Arcade Fire

The Great Arcade Fire of London
arcade fire
I’ve already heard it called The Great Arcade Fire of London.

Justified? I don’t know, is the simple answer, but the first UK show from Arcade Fire in almost 2 years, where they’d showcase new album ‘Neon Bible’ in an old baroque English church in the midst of the grand seat of the UK Government was undoubtedly touching on great.

You could tell it had been a while since Arcade Fire had met their audience as Win Butler and his beautiful ramshackle band marched onstage with guitars, violins, megaphones, French horns, accordion and a hurdy gurdy, to de-rust themselves through opener ‘Black Mirror’ and obvious ‘Neon Bible’ singles ‘Keep The Cars Running’ and ‘No Cars Go’. The sound was awful to start with, Win Butler’s voice barely audible in a muddy quagmire of muffled bass, harsh drums and inseparable sounds, but we all kept faith. I almost prayed. And the Lord he did answer.

Regine took over vocal duties for the start of the superb ‘Black Wave/Bad Vibrations’ and her homage to her home ‘Haiti’ (from previous album ‘Funeral’) as the band started to get into their stride. The sound was most noticeably bad at the back of the venue and even where I was, directly in the middle, I knew it could be better. So when one of the audience ‘sssh’d’ another who had bounded up stage-side to worship out loud and Win hilariously rebuked “Jesus Christ, it’s not a fucking church now,” I had to make my move. As the band seamlessly merged ‘Ocean Of Noise’s finishing wall of sound into ‘Rebellion (Lies)’ I joined the growing crowd bouncing at the front of the stage and gleefully parked myself speaker-side as the place erupted to a song rightly revered as one of Arcade Fire’s best. This was the point where this gig became special.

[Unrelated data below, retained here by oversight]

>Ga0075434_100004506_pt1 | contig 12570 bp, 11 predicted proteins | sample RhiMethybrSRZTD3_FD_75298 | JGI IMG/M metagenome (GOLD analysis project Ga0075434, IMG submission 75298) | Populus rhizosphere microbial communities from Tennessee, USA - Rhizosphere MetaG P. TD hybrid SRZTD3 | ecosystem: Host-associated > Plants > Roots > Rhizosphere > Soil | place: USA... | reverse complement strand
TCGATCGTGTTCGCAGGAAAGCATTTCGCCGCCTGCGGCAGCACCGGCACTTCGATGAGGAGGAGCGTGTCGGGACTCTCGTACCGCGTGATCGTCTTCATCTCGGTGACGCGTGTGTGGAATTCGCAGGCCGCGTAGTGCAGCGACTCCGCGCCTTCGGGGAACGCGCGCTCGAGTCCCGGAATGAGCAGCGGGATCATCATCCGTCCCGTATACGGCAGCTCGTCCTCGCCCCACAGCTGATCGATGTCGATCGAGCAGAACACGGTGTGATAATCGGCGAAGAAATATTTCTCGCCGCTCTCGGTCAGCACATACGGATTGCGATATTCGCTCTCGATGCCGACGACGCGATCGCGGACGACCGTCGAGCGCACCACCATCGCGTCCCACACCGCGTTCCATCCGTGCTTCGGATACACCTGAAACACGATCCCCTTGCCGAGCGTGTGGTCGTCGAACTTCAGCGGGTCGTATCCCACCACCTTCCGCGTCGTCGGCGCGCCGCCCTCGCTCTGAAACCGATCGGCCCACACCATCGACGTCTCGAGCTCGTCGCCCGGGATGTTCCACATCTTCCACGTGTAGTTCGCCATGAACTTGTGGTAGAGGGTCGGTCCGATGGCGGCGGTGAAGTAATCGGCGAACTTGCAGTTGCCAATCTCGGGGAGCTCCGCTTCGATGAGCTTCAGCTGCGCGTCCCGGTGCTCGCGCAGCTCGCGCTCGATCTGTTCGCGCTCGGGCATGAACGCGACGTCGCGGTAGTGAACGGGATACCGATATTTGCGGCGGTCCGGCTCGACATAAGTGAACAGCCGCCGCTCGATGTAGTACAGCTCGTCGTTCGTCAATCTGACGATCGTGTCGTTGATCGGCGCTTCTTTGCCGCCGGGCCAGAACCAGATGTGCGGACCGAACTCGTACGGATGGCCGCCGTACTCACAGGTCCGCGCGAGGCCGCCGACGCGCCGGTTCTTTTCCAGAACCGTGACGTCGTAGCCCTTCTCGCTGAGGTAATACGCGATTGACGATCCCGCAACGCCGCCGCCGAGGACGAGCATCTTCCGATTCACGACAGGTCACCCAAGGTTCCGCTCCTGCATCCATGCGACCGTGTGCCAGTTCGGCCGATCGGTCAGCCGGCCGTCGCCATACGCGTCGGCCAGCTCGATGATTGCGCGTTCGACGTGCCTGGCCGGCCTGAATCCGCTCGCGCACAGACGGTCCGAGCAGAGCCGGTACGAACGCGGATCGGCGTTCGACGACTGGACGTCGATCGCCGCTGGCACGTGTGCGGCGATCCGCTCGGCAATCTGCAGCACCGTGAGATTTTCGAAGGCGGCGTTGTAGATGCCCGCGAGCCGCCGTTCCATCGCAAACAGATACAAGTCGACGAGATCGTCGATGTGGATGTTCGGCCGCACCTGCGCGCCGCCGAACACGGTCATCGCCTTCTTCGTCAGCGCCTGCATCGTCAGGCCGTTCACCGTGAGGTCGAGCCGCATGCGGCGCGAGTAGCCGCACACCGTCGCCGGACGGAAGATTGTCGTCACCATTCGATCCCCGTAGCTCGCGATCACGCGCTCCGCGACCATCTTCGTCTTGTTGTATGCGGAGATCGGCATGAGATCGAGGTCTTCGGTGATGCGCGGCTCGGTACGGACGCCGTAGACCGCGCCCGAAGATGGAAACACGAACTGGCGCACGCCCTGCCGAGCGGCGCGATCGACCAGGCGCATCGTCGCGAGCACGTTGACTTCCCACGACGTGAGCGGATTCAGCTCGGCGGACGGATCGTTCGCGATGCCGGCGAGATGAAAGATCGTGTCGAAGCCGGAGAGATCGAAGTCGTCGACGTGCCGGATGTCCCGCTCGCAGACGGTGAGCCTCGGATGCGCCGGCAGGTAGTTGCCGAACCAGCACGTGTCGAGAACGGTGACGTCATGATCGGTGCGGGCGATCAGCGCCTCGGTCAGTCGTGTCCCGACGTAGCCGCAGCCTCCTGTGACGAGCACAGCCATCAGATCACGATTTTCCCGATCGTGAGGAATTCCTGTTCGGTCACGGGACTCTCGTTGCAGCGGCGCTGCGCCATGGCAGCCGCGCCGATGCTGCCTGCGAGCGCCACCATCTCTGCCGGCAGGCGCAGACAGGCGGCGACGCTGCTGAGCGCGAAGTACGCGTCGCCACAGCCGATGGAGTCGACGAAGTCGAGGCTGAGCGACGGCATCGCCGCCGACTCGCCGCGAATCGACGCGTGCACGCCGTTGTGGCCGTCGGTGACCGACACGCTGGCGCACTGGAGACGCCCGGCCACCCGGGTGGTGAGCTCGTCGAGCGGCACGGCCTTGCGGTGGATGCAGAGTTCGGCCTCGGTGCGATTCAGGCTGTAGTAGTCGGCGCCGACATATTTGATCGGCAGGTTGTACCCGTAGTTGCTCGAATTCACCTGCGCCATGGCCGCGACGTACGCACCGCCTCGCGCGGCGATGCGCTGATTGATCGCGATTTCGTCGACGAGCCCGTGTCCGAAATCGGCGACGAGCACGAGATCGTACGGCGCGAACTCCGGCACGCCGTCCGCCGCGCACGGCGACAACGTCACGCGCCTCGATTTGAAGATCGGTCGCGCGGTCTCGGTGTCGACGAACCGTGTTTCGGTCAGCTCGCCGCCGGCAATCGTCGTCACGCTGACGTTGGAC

The amazing (sadly synthesised) church organ intro to ‘Intervention’, one of ‘Neon Bible’’s unforgettable moments, came next and despite the disappointment that the massive authentic organ at the back of the church wasn’t to be used this still sounded absolutely huge. The next four songs simply flew by as every instrument swap, every thrown drum, every introduction of horns, strings or Win’s now soaring voice was met with utter adulation. New songs ‘Windowsill’, ‘The Well And The Lighthouse’ and ‘(Antichrist Television Blues)’ sandwiched ‘Neighbourhood 1 (Tunnels)’ and as you’d expect the familiar classic was lauded, but the new Dylan and Springsteen-esque songs also went down a storm as the band walked off-stage to tumultuous applause, the crowd completely won over.

As they left the lads next to me screamed for ‘Neighbourhood 3(Power Out)’ and Win and his merry band dutifully leapt straight back on-stage and encored with an absolutely awesome unplanned version, before walking off again, with Win apologising for not just getting straight to the point and playing the classics.

If the honest earlier musical turnaround, emphatic midsection, and inspiring racing finish wasn’t enough to make this gig special, what came next undoubtedly did.

As I watched the band walk round the back of the audience, instruments in hand, I suspected something was gonna happen. I decided to cut them off up the right hand aisle of the church and try to grab a few photos. As I waited poised by the side entrance to the church, they promptly marched right past me before setting up camp outside to treat us all to an impromptu, megaphone vocal, acoustic version of ‘Wake Up’. I was the first outside, and as I parked myself in front of them at the foot of the church stairs backing onto the square outside almost every voice in the audience joined in a truly unforgettable mass rendition of a classic song. Voices drifted up into the winter sky, lights flicked on in government office windows above us and passers by joined us in disbelief. No one that was there will forget that moment.

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